Terminally Ill 14-Year-Old Decides To Stop Seeking Euthanasia [Update]

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Update: The 14-year-old Chilean girl who had made a video plea asking to be allowed to end her own life has changed her mind after receiving an outpouring of support. Valentina Maureira's request drew international attention and a visit from Chilean President Michelle Bachelet, who expressed sympathy but said she could not grant the girl's wishes, since euthanasia is against Chilean law.

Maureira has cystic fibrosis, which also took the life of her younger brother. Her father, Fredy Maureira, said her decision was also influenced by meeting survivors of the illness who'd lived past their teens, according to the AP. 


This story was originally published on March 1, 2015 and updated on March 23, 2015.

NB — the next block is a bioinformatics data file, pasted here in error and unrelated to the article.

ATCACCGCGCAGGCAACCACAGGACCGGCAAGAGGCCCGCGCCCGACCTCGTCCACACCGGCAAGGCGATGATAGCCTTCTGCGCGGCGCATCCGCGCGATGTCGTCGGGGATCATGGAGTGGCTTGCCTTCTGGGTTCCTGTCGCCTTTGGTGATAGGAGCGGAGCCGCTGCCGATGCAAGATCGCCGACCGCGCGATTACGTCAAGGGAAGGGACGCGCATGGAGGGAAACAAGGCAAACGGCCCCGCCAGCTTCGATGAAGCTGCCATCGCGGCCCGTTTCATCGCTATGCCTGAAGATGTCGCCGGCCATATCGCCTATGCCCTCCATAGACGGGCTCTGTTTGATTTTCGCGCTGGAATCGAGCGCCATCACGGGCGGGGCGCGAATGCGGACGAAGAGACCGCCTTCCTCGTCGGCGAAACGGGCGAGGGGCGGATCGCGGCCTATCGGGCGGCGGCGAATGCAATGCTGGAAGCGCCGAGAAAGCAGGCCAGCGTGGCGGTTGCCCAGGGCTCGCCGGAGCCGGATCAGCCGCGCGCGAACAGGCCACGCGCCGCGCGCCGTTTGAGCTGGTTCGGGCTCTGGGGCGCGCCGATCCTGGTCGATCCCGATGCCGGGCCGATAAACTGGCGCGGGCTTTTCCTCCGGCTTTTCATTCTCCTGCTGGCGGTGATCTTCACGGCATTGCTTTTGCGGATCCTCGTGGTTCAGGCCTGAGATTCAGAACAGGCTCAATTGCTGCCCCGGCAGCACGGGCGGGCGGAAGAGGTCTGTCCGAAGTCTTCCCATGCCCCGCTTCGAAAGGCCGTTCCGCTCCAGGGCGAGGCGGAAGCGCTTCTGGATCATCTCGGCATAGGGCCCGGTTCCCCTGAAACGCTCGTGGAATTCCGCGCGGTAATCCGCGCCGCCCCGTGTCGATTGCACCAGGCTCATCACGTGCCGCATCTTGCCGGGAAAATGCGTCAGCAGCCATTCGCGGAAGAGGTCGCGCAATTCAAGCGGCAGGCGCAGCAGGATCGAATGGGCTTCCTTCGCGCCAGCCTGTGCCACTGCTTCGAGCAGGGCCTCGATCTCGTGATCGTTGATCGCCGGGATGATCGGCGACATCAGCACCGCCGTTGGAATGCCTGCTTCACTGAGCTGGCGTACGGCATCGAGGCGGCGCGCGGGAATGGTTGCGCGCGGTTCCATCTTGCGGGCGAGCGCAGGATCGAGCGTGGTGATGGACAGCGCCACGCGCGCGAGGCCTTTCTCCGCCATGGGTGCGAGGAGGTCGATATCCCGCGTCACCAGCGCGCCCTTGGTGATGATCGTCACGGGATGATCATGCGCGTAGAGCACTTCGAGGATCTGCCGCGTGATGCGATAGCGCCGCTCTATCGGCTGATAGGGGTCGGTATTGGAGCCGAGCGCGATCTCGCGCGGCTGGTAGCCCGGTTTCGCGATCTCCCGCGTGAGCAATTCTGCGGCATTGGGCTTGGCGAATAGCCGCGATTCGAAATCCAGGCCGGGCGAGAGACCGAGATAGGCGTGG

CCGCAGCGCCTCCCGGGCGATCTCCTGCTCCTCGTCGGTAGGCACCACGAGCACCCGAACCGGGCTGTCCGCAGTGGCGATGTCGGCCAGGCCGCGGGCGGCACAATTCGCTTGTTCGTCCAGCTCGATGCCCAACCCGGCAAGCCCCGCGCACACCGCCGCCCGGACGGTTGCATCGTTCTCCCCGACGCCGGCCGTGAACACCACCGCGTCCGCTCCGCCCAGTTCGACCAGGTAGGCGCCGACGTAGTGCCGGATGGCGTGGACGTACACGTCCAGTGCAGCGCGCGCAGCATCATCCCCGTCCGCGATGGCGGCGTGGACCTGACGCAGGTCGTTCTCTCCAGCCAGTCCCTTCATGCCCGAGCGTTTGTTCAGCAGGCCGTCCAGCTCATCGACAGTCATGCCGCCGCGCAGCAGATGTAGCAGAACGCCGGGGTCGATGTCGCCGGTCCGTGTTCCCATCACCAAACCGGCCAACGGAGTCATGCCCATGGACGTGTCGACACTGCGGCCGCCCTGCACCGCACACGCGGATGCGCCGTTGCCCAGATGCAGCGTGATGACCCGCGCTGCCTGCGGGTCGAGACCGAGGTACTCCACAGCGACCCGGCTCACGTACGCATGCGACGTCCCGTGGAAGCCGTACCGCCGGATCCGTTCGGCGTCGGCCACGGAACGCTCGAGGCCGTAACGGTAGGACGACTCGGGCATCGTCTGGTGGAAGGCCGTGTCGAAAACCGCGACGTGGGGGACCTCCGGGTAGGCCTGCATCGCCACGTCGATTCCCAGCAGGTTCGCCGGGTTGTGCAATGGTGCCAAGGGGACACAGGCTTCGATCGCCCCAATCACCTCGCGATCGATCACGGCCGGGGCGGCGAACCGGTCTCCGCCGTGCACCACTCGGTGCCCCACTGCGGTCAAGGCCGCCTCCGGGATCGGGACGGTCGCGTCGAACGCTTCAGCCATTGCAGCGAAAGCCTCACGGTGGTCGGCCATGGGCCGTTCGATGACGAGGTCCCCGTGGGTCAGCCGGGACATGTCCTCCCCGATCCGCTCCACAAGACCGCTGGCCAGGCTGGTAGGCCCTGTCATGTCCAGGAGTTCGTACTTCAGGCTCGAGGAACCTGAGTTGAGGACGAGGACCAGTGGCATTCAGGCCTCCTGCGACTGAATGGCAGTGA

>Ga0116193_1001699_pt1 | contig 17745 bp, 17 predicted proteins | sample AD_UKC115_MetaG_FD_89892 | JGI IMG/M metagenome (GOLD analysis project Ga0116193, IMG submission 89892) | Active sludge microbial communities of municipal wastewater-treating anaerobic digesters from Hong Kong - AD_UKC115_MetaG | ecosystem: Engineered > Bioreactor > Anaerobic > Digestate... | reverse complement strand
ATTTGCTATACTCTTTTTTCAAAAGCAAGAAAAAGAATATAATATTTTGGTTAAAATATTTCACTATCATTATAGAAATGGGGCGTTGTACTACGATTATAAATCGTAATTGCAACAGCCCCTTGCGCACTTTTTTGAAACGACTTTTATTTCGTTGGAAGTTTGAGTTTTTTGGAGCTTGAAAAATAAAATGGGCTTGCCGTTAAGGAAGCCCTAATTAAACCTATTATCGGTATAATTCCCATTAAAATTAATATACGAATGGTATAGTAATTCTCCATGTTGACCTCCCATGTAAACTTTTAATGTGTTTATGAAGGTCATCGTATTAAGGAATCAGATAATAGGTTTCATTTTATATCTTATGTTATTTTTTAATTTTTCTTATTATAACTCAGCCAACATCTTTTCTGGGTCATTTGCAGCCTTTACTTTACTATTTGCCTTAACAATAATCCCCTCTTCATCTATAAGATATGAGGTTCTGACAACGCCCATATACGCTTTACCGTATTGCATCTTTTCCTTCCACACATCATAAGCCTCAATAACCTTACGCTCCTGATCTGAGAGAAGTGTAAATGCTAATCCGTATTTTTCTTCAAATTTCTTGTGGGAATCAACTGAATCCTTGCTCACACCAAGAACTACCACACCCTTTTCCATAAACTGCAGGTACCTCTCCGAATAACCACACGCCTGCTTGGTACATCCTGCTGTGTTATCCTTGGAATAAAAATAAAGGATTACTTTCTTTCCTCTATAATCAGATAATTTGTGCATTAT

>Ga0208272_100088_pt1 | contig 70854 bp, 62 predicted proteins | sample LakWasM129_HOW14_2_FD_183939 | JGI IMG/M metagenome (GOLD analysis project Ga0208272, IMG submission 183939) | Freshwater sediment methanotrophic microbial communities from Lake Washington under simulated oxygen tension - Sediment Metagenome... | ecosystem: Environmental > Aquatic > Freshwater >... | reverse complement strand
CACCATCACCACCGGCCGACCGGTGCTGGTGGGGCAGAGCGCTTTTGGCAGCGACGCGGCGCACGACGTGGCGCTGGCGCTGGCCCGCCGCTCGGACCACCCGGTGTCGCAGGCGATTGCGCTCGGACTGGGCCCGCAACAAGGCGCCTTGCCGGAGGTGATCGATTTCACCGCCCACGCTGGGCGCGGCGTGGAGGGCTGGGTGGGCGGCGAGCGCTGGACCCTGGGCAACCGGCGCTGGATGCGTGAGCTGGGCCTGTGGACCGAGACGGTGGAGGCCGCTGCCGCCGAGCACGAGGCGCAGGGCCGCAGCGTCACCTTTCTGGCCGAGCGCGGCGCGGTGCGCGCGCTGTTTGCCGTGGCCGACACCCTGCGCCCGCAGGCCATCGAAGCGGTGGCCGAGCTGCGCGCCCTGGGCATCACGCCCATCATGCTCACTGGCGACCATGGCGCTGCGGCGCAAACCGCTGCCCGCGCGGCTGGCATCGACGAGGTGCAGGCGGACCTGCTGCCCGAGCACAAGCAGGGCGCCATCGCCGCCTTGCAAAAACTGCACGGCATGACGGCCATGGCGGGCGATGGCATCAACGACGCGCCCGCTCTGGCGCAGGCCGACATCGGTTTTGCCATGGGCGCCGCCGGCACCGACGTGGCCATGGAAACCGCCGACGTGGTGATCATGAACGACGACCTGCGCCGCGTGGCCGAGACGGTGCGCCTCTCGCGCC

A 14-year-old girl in Chile made an emotional appeal to her president for the right to die. Valentina Maureira has cystic fibrosis, an incurable genetic disease that attacks the lungs. 

In the video (below), she says in Spanish: “I urgently request to speak to the president, because I’m tired of living with this illness. I want her approval so I can get a shot that will make me sleep forever.” Maureira's brother also died of cystic fibrosis. 

Michelle Bachelet, the President of Chile, responded to the plea by coming to visit the girl in the hospital. But, Bachelet said, she cannot comply with the girl's request, since Chilean law prohibits euthanasia. President Bachelet is also a pediatrician.

The girl's father, Fredy Maureira, said he supports his daughter's decision in a heartbreaking statement to The Associated Press:

"This is so tough, but I have to respect her decision because she's the one who's suffering this illness. I already lost a 6-year-old son because I didn't have enough money and organs. Now my daughter just wants to die in a dignified way." 

At present, only three countries — the Netherlands, Luxembourg, and Belgium — have legal euthanasia. Several others, Switzerland, Germany, Albania, Japan, and Colombia, allow assisted suicide. It's also legal in a handful of U.S. states including New Mexico, Washington, Oregon, Vermont, and Montana. 
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